The Spiritual Gardener: Of Kwanzans and Lilies
Our driveway is rather long and sometimes the morning newspaper is left quite a distance from the front door. It is a truth universally acknowledged that you are officially and socially “invisible” when going out to get the paper in your bathrobe, as long as you don’t wave to anyone or make eye contact, as it breaks your shield of invisibility as everyone knows.
Certainly, I hope that is true because yesterday I noticed on the far corner of our lot a patch of very dark purple irises that looked close to blooming, and sure enough two of them had opened, becoming the first irises to bloom this year. I had to kneel in my pajamas on the street corner and put my nose right into the flower to inhale that faint but unmistakable perfume of iris that I like so well and have not savored since last year. If I was not invisible, I’m in serious contention for the creeper neighbor of the year award.
Around here, we are fairly drunk with spring bulbs and flowering trees, and nothing is quite as intoxicating as masses and masses of daffodils.
Ah yes, spring is now pushing up all over our lovely one acre of garden. I notice that our blood-red azalea is just barely beginning to bloom, and so is the now respectably large pink dogwood on the patio. In the back yard, we have a drift of two dozen or so candy-colored tulips blooming in a soft purple haze of honesty, and that patch has never looked finer or more color-coordinated than this year. And our jasmine is covered with masses of buds, although the yellow flowers themselves have not yet emerged.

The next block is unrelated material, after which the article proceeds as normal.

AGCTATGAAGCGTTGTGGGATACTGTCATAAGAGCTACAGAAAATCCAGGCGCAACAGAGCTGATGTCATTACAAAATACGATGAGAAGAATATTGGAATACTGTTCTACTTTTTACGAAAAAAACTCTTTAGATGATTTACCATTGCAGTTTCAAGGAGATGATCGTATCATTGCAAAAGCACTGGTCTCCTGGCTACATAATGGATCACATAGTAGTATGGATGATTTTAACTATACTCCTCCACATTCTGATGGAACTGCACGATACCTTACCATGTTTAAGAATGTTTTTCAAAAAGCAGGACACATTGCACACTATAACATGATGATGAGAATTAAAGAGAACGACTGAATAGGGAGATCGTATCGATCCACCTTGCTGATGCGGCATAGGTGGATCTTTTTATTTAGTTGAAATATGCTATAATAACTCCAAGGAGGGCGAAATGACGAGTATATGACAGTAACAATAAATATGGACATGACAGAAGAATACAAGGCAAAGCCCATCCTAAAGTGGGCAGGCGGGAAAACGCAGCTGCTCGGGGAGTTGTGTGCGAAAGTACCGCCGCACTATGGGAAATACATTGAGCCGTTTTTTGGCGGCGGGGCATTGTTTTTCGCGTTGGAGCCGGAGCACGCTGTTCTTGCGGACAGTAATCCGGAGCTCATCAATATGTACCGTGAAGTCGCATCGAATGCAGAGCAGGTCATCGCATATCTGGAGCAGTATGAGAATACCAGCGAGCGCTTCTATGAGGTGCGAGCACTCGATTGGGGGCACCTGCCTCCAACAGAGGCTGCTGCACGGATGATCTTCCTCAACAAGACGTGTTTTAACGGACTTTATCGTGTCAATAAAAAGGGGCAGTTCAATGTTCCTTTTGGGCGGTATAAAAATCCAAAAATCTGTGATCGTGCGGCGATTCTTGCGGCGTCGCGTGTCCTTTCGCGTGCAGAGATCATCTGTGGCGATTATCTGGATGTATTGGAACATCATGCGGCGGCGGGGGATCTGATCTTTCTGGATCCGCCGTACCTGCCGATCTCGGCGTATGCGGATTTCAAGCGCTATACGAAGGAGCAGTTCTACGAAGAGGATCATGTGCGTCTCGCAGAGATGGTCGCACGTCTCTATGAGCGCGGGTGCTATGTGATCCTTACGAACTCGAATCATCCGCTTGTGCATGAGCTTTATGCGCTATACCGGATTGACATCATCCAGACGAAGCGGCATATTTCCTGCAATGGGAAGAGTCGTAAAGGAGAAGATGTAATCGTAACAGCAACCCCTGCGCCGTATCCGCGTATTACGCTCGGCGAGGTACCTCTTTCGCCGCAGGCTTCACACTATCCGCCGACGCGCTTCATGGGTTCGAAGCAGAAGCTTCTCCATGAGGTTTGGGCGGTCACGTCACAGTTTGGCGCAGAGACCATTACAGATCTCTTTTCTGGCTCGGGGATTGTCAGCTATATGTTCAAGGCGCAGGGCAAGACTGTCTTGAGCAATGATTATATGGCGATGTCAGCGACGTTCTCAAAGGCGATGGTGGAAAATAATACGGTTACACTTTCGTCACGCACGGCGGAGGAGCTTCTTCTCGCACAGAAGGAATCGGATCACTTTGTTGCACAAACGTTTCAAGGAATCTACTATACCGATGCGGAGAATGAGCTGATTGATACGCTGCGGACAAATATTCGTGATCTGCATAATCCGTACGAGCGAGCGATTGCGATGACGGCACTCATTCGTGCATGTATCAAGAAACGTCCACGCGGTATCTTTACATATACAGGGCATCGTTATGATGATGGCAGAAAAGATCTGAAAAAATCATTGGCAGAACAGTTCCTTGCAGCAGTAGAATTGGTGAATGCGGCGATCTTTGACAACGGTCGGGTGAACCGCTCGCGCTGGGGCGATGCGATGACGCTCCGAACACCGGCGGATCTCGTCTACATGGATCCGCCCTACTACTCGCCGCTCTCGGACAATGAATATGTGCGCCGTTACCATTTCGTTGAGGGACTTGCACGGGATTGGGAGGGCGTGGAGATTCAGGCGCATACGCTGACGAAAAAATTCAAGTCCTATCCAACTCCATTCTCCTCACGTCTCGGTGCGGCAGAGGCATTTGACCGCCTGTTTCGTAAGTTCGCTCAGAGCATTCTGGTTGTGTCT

The classic way to plant spring bulbs if you have the space, is to throw handfuls of them on the ground, and then plant them where they fall, for a natural look of drifts of flowers. But they also look good packed close together, as here, if space is at a premium in your garden.
Around town I notice the redbuds everywhere in bloom; we have always had one around the place but the one I planted here died because I perversely planted it where I wanted it, rather than where it wanted to be. Why do we gardeners insist on doing things like that? A lifetime of frustration and failure and heartbreak could be very simply avoided if we would just study the simple needs of our plants and give them what they need.
But no, we persist (I say we) in pushing them to their limits, hoping against experience — our own as well as readily available professional guidance — that they will thrive in marginal circumstances and then being disappointed and exasperated when they do not. It is absurd really, cruel and wasteful. I resolve to reform.
And if you happen to have acres of woodland, you can grow carpets of chionadoxa and create a magical fairyland on a massive scale. This picture was taken last weekend at Winterthur, the family seat of the Du Pont family in Delaware.
The Kwanzan cherry trees are blooming all over town too. Some gardeners don’t like them because of their gaudiness. Certainly their floral display is a bit gaudy and overdone, and polluted with the dirty brown-green of their leaves.